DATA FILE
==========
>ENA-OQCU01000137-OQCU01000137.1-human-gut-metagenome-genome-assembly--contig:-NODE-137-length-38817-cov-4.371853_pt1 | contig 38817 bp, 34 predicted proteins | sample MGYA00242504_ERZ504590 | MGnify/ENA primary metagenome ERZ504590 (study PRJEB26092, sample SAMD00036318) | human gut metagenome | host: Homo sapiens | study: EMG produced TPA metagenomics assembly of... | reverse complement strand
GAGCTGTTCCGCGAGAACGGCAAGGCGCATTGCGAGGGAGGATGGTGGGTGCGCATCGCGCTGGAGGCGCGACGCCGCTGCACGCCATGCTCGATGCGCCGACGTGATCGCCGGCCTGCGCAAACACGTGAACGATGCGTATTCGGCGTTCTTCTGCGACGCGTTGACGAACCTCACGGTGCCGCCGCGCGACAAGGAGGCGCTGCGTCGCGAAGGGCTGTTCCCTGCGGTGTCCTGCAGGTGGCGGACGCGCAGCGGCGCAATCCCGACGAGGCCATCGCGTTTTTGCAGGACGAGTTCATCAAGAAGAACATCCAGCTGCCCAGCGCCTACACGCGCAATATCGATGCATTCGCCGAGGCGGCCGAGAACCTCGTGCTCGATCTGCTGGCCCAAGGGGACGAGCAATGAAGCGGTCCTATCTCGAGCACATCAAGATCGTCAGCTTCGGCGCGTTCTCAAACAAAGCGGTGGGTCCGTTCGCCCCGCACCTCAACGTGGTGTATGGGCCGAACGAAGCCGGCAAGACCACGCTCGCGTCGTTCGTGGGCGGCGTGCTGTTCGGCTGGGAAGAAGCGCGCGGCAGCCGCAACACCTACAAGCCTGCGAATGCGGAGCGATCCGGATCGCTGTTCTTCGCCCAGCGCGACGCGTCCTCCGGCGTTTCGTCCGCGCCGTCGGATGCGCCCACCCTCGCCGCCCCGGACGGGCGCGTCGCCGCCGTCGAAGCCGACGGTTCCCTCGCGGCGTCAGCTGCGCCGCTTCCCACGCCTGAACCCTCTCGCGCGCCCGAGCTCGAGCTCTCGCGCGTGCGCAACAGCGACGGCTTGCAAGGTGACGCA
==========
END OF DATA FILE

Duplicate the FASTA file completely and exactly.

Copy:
>ENA-OQCU01000137-OQCU01000137.1-human-gut-metagenome-genome-assembly--contig:-NODE-137-length-38817-cov-4.371853_pt1 | contig 38817 bp, 34 predicted proteins | sample MGYA00242504_ERZ504590 | MGnify/ENA primary metagenome ERZ504590 (study PRJEB26092, sample SAMD00036318) | human gut metagenome | host: Homo sapiens | study: EMG produced TPA metagenomics assembly of... | reverse complement strand
GAGCTGTTCCGCGAGAACGGCAAGGCGCATTGCGAGGGAGGATGGTGGGTGCGCATCGCGCTGGAGGCGCGACGCCGCTGCACGCCATGCTCGATGCGCCGACGTGATCGCCGGCCTGCGCAAACACGTGAACGATGCGTATTCGGCGTTCTTCTGCGACGCGTTGACGAACCTCACGGTGCCGCCGCGCGACAAGGAGGCGCTGCGTCGCGAAGGGCTGTTCCCTGCGGTGTCCTGCAGGTGGCGGACGCGCAGCGGCGCAATCCCGACGAGGCCATCGCGTTTTTGCAGGACGAGTTCATCAAGAAGAACATCCAGCTGCCCAGCGCCTACACGCGCAATATCGATGCATTCGCCGAGGCGGCCGAGAACCTCGTGCTCGATCTGCTGGCCCAAGGGGACGAGCAATGAAGCGGTCCTATCTCGAGCACATCAAGATCGTCAGCTTCGGCGCGTTCTCAAACAAAGCGGTGGGTCCGTTCGCCCCGCACCTCAACGTGGTGTATGGGCCGAACGAAGCCGGCAAGACCACGCTCGCGTCGTTCGTGGGCGGCGTGCTGTTCGGCTGGGAAGAAGCGCGCGGCAGCCGCAACACCTACAAGCCTGCGAATGCGGAGCGATCCGGATCGCTGTTCTTCGCCCAGCGCGACGCGTCCTCCGGCGTTTCGTCCGCGCCGTCGGATGCGCCCACCCTCGCCGCCCCGGACGGGCGCGTCGCCGCCGTCGAAGCCGACGGTTCCCTCGCGGCGTCAGCTGCGCCGCTTCCCACGCCTGAACCCTCTCGCGCGCCCGAGCTCGAGCTCTCGCGCGTGCGCAACAGCGACGGCTTGCAAGGTGACGCA